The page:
Eleanor F. Porter
Just the mention of the name “Pollyanna” is liable to create one of two reactions in many readers (some may have both!): an image of a cute, young Hayley Mills and/or the word “glad.”
Both are appropriate! I remember the Hayley Mills movie from when I was a kid, but I’d never actually read Pollyanna until just recently. I’m so glad I did! This book has become such a part of our cultural heritage that people even use the term “pollyanna-ish” or “pollyanna spirit.”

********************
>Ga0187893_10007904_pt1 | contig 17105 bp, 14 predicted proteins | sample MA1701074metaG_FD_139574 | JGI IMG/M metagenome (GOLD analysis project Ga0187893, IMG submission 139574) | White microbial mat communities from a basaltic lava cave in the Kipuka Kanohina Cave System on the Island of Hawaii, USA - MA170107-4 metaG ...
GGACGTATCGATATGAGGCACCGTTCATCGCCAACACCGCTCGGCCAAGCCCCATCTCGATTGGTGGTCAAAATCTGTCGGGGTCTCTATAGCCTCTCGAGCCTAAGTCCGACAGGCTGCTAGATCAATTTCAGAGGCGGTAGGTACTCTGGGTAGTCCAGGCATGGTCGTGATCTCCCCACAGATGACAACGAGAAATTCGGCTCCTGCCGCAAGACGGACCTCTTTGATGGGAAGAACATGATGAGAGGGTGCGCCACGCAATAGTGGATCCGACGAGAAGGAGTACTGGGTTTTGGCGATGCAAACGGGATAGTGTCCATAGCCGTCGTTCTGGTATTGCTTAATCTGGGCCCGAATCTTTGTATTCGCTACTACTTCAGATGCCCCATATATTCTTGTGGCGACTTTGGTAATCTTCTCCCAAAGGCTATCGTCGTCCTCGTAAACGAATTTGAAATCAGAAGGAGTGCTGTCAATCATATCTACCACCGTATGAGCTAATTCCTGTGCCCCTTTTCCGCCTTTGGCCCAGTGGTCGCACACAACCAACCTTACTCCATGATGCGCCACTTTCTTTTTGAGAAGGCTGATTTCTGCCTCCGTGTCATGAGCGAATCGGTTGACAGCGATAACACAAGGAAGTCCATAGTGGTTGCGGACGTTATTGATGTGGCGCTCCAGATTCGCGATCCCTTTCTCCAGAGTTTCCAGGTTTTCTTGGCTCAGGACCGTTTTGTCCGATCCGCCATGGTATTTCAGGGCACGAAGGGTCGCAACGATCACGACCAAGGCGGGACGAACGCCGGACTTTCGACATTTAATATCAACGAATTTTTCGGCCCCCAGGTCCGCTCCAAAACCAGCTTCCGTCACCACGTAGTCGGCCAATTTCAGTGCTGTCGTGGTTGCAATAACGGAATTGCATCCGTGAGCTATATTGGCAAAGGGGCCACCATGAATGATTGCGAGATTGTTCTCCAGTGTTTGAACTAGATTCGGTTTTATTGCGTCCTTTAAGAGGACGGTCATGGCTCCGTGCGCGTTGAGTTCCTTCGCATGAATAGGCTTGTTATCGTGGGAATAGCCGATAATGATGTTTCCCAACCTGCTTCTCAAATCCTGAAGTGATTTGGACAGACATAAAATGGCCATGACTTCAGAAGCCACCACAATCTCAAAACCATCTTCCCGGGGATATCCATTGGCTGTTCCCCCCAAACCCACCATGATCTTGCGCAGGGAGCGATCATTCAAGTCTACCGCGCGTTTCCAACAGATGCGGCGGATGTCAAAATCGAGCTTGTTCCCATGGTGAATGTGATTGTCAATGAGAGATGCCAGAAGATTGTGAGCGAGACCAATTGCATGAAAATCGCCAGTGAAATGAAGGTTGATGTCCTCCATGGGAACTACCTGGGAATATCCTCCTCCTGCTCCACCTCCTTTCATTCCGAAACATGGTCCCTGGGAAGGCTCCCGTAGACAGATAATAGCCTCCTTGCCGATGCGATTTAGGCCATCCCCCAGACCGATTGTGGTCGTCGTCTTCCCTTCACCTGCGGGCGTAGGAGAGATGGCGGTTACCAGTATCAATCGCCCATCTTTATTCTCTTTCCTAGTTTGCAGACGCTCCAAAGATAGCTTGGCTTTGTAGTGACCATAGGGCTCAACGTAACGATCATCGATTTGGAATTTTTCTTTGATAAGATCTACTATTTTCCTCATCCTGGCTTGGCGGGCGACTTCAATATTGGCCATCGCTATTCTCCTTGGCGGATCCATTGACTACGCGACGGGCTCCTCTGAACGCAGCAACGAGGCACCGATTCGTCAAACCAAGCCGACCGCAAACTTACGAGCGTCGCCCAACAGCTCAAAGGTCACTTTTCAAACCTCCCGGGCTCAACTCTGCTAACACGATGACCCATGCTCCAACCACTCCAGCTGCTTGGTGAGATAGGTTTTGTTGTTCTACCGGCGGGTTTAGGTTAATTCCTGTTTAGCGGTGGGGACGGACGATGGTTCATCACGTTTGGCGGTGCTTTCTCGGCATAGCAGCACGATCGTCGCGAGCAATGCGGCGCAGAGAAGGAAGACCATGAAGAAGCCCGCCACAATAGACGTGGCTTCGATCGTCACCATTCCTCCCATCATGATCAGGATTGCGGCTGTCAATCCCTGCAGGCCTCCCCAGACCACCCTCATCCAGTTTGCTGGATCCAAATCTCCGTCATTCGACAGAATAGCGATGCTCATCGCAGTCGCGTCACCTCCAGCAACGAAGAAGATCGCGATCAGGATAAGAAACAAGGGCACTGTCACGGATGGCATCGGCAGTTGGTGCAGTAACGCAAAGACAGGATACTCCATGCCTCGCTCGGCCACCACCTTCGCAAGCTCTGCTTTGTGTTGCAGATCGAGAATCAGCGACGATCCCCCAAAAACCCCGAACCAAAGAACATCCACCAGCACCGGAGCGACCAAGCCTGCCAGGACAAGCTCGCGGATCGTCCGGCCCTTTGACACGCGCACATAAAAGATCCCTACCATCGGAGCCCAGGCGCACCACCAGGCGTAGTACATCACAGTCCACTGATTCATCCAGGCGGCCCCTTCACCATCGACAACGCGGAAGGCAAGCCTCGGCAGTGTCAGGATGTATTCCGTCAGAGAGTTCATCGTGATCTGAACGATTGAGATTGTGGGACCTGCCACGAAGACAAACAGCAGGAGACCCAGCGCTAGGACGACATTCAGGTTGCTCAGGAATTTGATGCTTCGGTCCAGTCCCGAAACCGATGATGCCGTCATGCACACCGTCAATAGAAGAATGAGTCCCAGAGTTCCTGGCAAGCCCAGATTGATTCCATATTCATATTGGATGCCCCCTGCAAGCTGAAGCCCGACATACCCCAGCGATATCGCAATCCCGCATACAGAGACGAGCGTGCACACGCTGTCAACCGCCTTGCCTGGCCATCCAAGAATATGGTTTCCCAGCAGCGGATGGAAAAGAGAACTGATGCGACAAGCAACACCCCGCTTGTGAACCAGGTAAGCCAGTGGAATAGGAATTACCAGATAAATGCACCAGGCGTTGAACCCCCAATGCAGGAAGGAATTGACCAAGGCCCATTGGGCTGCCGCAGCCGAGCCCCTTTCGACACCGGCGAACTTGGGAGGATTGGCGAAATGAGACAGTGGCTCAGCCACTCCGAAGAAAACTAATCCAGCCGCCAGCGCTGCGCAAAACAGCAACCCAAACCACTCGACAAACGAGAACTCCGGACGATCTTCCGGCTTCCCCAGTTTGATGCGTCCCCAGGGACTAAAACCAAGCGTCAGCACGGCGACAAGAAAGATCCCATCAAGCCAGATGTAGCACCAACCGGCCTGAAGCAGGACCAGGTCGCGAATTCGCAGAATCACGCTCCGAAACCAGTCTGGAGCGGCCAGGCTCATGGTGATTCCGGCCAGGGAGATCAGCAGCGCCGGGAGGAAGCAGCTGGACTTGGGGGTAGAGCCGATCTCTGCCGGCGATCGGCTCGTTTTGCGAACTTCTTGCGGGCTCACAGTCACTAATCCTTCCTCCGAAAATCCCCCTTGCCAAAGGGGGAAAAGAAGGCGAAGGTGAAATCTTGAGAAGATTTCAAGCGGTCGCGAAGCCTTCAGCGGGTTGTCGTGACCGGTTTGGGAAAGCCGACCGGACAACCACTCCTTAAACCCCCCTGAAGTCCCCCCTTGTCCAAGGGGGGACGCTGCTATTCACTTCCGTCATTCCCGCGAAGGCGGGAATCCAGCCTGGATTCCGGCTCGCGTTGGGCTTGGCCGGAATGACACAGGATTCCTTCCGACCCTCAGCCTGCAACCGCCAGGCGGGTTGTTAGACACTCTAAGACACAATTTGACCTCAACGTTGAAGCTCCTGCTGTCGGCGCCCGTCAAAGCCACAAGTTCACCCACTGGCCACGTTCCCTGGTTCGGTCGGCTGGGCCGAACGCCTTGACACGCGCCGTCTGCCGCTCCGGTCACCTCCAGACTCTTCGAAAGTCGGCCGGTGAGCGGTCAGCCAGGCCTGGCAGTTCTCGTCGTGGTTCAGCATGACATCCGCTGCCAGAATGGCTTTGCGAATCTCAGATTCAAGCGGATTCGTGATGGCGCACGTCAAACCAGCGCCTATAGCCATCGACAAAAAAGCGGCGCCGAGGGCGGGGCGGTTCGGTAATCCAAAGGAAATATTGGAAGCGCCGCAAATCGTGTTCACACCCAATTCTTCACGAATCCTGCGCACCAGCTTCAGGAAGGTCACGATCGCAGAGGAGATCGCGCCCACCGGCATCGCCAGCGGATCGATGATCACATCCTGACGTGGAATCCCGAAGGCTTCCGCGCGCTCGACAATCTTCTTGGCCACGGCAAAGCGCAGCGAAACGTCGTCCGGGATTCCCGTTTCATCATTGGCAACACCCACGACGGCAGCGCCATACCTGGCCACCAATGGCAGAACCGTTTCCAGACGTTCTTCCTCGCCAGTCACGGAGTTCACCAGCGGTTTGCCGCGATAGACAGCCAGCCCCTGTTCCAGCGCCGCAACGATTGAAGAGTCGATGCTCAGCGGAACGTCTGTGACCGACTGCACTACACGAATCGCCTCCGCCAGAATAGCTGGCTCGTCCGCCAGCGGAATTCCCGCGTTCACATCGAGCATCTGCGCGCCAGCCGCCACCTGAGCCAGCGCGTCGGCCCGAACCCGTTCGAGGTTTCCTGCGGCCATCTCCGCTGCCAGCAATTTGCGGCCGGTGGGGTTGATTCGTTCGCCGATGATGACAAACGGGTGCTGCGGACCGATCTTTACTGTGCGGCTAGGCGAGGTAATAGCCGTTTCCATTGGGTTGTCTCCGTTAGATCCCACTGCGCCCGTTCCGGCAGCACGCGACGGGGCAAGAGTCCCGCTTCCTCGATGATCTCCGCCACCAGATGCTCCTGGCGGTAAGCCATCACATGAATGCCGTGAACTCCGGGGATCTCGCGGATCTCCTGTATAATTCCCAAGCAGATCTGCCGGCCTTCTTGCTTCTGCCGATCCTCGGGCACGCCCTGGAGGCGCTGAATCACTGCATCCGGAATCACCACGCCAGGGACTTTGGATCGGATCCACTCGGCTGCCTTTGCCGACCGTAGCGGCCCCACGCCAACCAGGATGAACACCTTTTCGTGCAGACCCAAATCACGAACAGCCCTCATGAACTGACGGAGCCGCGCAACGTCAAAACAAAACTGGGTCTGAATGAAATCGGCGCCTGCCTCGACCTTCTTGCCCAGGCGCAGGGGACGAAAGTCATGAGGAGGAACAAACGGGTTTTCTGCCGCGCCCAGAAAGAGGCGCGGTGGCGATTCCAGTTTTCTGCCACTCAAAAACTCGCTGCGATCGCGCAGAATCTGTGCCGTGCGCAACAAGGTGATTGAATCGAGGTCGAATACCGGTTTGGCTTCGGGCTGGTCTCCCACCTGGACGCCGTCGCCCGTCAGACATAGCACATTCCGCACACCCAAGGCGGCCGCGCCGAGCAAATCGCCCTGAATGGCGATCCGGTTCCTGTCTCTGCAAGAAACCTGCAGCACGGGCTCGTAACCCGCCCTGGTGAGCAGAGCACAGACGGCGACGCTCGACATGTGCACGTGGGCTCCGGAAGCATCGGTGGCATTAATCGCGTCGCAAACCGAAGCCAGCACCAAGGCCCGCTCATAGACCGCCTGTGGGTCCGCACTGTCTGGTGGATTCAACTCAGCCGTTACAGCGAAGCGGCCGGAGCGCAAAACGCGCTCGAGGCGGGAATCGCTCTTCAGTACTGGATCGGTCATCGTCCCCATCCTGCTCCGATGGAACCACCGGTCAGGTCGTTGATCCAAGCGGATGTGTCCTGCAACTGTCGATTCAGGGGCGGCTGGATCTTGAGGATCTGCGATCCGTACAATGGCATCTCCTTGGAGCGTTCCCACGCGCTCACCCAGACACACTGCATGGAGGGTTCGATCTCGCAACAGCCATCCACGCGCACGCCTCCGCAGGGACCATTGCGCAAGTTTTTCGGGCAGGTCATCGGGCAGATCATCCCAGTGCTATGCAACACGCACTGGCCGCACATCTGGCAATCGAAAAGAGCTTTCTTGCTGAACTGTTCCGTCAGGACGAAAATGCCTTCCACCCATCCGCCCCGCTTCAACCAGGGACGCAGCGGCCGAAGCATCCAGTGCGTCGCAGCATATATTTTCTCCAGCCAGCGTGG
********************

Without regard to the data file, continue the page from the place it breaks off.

Pollyanna consistently played the “Glad game” until she suffered a tragic accident; then, people who’d been transformed by her positive outlook rallied around her and helped her play the game for herself. The book has a triumphant ending befitting its cheery disposition.
Still readable today, this is a terrific option to throw at elementary students (and middle) who enjoy other old-fashioned stories about girls facing hardship and not giving up. (Um, Secret Garden, Five Little Peppers, Anne of Green Gables, Little Women… anyone?).
One final note: this is the best literary description of the Proverb: “A joyful heart is good medicine, but a broken spirit dries up the bones.” (Proverbs 17:22)